The PEOPLE of the State of New York, Plaintiff, v. Anthony SCHROEDEL, Defendant.
On July 8, 1999 the defendant was charged by Indictment # 115-99 charging him with two counts of murder in the first degree, three counts of murder in the second degree, four counts of burglary in the first degree, two counts of criminal possession of a weapon, three counts of attempted murder in the first degree, one count of attempted murder in the second degree and three counts of assault in the first degree.
The Capital Defender office was assigned to represent the defendant under Judiciary Law § 35-b(2).
Following submissions of motions herein, this court granted pre-trial suppression hearings to the defendant. Said hearings are on-going and consist of a 1) probable cause hearing, 2) evidentiary hearing concerning the admissibility of blood samples and 3) Huntley hearing to be conducted seriatim and in one continuous proceeding. This court also granted a 4) Ventamiglia hearing, 5) Molineaux hearing and 6) Sandoval hearing to be conducted at a later time.
The probable cause, evidentiary and Huntley hearings commenced on March 8, 2001. The Prosecutor called a Sullivan County Sheriff's Detective to testify as to all three suppression issues since he was directly involved in all three events, i.e., the arresting, the interviewing and the seizing of evidence from the defendant. As part of the defense strategy, for the effective assistance of counsel under the 4th, 5th and 6th amendments, the Capital Defender office taylorized their cross examination by using a separate attorney to cross examination the police officer witness on each of the three separate suppression issues. The Prosecutor objects to the use of more than one attorney for cross examination of one witness as being unfair and “ganging up” on the police officer witness.
The issue herein is whether the defendant has a right to use multiple attorneys in his defense to cross examine the same witness in different hearings conducted during one proceeding.
A criminal defendant has a right to the effective assistance of counsel. Sixth Amendment to the United States Constitution; Article I, § 6 of the New York State Constitution.
Trial courts have inherent authority to impose reasonable standards of conduct to control the proceedings before it. People v. Knowles, 88 N.Y.2d 763, 650 N.Y.S.2d 617, 673 N.E.2d 902 (1996); People v. Hilliard, 73 N.Y.2d 584, 542 N.Y.S.2d 507, 540 N.E.2d 702 (1989).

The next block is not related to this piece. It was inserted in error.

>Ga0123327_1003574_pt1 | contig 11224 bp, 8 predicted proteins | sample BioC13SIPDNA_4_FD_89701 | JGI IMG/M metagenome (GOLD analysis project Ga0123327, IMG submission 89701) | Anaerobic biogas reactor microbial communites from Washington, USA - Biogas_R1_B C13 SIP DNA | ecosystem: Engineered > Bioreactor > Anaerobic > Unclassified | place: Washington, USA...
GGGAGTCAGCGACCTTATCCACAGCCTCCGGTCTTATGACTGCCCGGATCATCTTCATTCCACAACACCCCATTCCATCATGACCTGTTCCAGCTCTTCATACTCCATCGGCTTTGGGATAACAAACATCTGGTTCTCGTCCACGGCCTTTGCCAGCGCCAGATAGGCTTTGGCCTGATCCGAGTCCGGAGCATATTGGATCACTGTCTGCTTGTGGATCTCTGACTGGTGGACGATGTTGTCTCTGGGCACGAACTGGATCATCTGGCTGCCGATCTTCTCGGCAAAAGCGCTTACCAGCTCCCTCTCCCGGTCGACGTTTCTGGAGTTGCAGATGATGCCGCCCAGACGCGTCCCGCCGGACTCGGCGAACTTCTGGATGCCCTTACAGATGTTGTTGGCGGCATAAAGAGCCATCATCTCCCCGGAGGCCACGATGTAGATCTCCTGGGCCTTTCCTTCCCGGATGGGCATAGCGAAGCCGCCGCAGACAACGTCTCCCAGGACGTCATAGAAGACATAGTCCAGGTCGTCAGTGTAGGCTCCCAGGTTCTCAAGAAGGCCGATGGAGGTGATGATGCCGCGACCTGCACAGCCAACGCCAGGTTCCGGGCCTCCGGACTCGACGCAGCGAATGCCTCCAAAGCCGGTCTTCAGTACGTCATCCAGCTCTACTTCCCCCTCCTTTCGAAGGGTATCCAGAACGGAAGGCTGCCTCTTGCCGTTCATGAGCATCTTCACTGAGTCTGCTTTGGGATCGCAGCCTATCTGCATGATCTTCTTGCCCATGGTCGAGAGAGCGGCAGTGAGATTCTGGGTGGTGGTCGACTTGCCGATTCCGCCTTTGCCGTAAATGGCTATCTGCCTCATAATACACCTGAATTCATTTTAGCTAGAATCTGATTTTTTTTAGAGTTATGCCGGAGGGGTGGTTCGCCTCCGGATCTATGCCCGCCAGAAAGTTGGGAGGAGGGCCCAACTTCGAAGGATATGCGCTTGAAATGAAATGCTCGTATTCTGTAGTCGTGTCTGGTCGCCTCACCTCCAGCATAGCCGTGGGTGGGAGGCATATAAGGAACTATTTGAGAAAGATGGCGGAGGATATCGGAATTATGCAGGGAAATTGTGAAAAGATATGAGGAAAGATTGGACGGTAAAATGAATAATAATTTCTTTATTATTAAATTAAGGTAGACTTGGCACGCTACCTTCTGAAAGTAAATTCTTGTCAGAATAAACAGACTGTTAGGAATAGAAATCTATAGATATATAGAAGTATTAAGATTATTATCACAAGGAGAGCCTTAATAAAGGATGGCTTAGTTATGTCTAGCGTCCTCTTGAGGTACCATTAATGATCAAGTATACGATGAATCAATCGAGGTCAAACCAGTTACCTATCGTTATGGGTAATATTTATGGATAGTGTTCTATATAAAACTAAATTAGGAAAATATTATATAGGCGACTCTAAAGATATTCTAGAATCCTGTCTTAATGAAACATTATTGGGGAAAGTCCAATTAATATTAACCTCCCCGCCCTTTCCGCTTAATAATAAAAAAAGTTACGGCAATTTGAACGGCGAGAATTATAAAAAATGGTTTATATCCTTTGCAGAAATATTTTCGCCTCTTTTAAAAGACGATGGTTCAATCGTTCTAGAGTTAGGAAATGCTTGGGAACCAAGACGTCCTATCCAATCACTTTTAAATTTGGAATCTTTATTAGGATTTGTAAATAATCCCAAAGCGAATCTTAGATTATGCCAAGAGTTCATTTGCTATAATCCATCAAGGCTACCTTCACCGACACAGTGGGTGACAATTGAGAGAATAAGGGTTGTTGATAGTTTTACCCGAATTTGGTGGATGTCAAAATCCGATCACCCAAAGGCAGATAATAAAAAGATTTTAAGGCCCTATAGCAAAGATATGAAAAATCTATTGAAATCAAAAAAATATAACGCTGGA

In exercising this authority, the trial court must tread lightly on the attorney-client relationship, People v. Knowles, supra; People v. Hall, 46 N.Y.2d 873, 414 N.Y.S.2d 678, 387 N.E.2d 610 (1979), but may do so if not in an arbitrary fashion. People v. Knowles, supra; People v. Gomberg, 38 N.Y.2d 307, 379 N.Y.S.2d 769, 342 N.E.2d 550 (1975).
The New York State Court of Appeals has invoked a three part test wherein “․ judicial interference with an established attorney-client relationship in the name of trial management may be tolerable․”. People v. Knowles, supra.
The three part Knowles Test involves the trial court making threshold findings that multiple defense attorney participation:
1) would delay or disrupt the proceedings; or
2) would create a conflict of interest; or
3) would result in an unfair administration of justice.
The trial court, in exercising its discretion to manage the courtroom, must not interfere with the attorney-client relationship except in cases of overriding fairness or courtroom efficiency lest the defendant's right to effective assistance of counsel become violated. People v. Knowles, supra; People v. Seabrook, 241 A.D.2d 325, 659 N.Y.S.2d 463 (1st Dept., 1997).
This court finds that the defense tactic of having separate attorneys cross examine a witness as to separate legal issues * is consistent with the effective assistance of counsel, is in accord with the fair administration of justice and will not disrupt the orderly conduct of the proceedings. Neither is it unfair to the witness since the cross examination is not repetitive and covers three legally and factually different scenarios.
It should also be noted that there is nothing preventing the Prosecutor from using one or more assistants, who may have a particular legal expertise, in the examination of a single witness in that specialized area of law.
Therefore, in accordance with this court's findings, the objection of the Prosecutor to allow separate defense attorneys to cross examine a witness upon separate legal issues is overruled.
FOOTNOTE. Mapp/Dunaway, Payton and Huntley hearings.
FRANK J. LABUDA, J.